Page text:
Fitness for Seniors
It's never too late to begin a regular exercise program
By Chris Sparling
At sixty-six years old and in remarkable shape, Sylvester Stallone is a bit of a physical anomaly. But unlike the Italian Stallion, you need not lift heavy weights and run the stairs of the Philadelphia Museum of Art to shape up. A moderate-intensity workout, performed three-to-five times per week, is more than enough for seniors and older adults to begin experiencing the health benefits of regular exercise.
The National Institutes of Health recommends that seniors and older adults follow a fitness program that involves both cardiovascular training and strength training. There is an enormous amount of research to support the effects of each of these components on blood glucose levels, weight management, osteoporosis, and blood pressure. To that end, the following workout will split your week into sessions designed to target muscle-building and toning, and sessions geared toward improving circulation and cardiovascular health.
It's never too late to begin a regular exercise program. The only person who can tell you differently is your doctor. As a senior citizen, you may be dealing with some common ailments, such as joint pain and arthritis. Provided that he or she gives you the O.K., start with an easy fitness program – such as joining a fitness class at your local senior center, walking around your neighborhood, or the workout suggested here, – and build from there. Even if you are dealing with a condition that limits your mobility, you can still get fit. There are classes that offer special exercises for people using wheelchairs, classes that take place entirely in a pool, and even different fitness trainers who specialize in coaching people with disabilities.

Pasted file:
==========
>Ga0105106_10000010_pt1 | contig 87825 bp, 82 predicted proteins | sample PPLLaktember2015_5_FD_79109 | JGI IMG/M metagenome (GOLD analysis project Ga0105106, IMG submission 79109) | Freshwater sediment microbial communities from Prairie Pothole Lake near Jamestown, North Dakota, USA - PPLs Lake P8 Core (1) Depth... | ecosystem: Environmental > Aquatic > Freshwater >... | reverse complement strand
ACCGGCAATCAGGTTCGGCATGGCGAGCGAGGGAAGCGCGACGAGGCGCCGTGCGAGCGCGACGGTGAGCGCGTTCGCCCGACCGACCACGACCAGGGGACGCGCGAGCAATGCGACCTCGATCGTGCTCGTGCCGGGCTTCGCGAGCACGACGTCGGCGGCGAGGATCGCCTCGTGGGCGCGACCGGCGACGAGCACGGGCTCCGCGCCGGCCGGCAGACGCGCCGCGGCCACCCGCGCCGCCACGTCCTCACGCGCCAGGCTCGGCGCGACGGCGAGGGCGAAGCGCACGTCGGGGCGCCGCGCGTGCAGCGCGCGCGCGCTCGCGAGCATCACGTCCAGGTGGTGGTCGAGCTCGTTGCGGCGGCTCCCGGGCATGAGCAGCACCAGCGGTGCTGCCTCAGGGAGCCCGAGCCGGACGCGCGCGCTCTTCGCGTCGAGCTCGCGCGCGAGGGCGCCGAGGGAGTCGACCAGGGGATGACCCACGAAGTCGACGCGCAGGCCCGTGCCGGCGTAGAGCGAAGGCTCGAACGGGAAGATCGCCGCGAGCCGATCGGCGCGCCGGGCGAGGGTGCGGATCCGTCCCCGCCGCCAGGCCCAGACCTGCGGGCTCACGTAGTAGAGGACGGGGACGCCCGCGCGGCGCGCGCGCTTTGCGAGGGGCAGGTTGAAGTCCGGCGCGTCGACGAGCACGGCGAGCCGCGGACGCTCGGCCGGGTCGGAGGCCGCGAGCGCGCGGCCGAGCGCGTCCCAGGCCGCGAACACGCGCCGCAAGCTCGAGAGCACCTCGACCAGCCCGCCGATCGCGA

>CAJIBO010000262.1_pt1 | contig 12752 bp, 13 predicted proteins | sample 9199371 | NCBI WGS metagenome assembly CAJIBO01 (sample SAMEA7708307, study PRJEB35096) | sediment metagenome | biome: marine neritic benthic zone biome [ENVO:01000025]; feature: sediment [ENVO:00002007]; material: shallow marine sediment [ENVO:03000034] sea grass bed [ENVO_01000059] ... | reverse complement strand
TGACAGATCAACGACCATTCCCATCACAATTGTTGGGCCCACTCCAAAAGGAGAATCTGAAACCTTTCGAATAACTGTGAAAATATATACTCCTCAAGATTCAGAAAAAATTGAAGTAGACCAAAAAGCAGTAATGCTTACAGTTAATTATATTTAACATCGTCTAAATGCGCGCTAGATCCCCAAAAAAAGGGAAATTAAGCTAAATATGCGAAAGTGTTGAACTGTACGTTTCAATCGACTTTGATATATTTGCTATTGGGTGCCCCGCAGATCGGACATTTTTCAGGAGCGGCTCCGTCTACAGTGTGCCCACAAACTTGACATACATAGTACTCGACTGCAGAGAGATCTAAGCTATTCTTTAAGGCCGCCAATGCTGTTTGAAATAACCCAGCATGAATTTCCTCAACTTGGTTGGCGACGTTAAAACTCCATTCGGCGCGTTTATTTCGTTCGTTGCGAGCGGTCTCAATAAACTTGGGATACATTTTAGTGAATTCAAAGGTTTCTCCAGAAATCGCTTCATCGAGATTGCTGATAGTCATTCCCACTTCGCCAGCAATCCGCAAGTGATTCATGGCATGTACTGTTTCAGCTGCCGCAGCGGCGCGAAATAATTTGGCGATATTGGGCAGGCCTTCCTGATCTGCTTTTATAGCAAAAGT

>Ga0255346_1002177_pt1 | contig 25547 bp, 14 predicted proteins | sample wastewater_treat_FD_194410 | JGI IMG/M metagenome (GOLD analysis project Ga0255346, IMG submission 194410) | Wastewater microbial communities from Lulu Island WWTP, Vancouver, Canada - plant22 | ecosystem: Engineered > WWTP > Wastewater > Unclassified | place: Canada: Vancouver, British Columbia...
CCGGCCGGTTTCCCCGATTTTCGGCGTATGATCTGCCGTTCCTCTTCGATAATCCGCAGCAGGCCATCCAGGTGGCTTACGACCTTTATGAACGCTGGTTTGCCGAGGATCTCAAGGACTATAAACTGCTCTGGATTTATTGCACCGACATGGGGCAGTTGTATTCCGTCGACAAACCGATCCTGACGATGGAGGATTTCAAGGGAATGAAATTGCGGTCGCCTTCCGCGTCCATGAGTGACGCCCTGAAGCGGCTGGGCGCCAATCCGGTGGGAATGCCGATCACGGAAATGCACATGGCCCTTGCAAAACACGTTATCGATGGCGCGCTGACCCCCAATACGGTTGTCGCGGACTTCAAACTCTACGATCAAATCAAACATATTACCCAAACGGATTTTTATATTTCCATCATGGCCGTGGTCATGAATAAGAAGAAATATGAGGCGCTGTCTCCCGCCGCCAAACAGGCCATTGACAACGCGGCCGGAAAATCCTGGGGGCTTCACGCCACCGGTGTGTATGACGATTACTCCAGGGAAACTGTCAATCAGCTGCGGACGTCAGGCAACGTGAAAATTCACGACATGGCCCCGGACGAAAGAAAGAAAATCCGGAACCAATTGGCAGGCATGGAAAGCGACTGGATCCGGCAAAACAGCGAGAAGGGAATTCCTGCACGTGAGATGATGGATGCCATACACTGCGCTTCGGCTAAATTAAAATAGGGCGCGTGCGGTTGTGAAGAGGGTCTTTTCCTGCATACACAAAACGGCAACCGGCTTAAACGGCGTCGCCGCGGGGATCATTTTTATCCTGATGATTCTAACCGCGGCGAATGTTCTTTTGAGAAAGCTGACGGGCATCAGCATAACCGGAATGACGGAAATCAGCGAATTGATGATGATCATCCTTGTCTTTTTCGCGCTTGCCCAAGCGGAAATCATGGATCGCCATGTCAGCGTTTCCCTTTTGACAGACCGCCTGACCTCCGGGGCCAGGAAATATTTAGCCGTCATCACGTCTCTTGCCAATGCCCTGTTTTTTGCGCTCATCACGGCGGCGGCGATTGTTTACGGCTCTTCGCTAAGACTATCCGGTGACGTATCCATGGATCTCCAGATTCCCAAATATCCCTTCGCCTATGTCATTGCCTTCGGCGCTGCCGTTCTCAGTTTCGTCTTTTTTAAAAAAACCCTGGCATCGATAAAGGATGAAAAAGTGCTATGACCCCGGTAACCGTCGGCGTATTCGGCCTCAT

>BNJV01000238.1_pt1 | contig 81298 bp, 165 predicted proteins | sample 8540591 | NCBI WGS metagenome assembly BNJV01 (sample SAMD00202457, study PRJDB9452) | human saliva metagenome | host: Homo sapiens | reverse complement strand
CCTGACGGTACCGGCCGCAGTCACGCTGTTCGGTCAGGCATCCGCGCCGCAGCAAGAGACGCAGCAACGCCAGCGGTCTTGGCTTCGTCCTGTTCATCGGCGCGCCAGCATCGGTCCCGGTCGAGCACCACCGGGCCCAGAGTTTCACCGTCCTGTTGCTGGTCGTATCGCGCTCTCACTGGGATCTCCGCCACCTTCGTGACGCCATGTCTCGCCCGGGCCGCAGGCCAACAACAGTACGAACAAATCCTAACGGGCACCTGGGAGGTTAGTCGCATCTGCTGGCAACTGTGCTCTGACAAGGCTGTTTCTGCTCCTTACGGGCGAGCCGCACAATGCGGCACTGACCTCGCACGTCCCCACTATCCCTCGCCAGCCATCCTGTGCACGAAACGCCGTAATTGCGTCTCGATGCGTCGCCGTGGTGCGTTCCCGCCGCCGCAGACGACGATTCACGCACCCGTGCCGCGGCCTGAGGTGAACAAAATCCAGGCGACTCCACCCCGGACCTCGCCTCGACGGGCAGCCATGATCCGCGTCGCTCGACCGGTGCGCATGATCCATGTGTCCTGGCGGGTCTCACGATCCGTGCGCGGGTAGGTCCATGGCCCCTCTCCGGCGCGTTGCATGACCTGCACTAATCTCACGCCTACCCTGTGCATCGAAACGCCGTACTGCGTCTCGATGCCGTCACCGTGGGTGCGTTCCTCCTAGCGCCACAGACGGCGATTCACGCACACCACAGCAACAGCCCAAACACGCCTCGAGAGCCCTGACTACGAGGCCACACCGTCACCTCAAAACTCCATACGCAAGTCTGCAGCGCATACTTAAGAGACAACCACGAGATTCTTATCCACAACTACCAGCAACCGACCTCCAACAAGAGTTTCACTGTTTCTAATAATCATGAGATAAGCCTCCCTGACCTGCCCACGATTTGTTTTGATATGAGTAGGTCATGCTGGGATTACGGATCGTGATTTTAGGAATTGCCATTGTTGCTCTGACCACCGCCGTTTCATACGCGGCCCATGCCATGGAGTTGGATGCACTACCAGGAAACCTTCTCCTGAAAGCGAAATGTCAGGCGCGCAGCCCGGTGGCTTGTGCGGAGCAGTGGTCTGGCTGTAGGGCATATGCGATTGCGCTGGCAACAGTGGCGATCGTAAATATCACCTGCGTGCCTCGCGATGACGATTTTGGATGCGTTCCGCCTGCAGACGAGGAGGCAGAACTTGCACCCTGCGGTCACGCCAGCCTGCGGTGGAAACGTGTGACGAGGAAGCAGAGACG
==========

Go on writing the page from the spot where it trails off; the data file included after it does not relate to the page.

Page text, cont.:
Thai Vegetable Stir-Fry Mushroom Stuffed Sole Ginger-Orange Carrots and Grapes Lime Fajita Kabobs In The Pink Party Salad Fattoush Asparagus Salad With Lemon & Mint Herb Lavosh Lemon Salmon Stuffed Zucchini
Some people like waking up to a cool mid-summer morning breeze, gently swaying their window curtains and caressing their face. Others like to wake up to fresh ground coffee brewing or the glorious sizzle of bacon. Some others may like to wake to the cold nose of their puppy and a big wet lick across their nose. Me? I like to wake up to a 342 mg/dl staring at me menacingly from the Dexcom monitor on my night table. I like to jump out of bed and say, “CRAP!” or...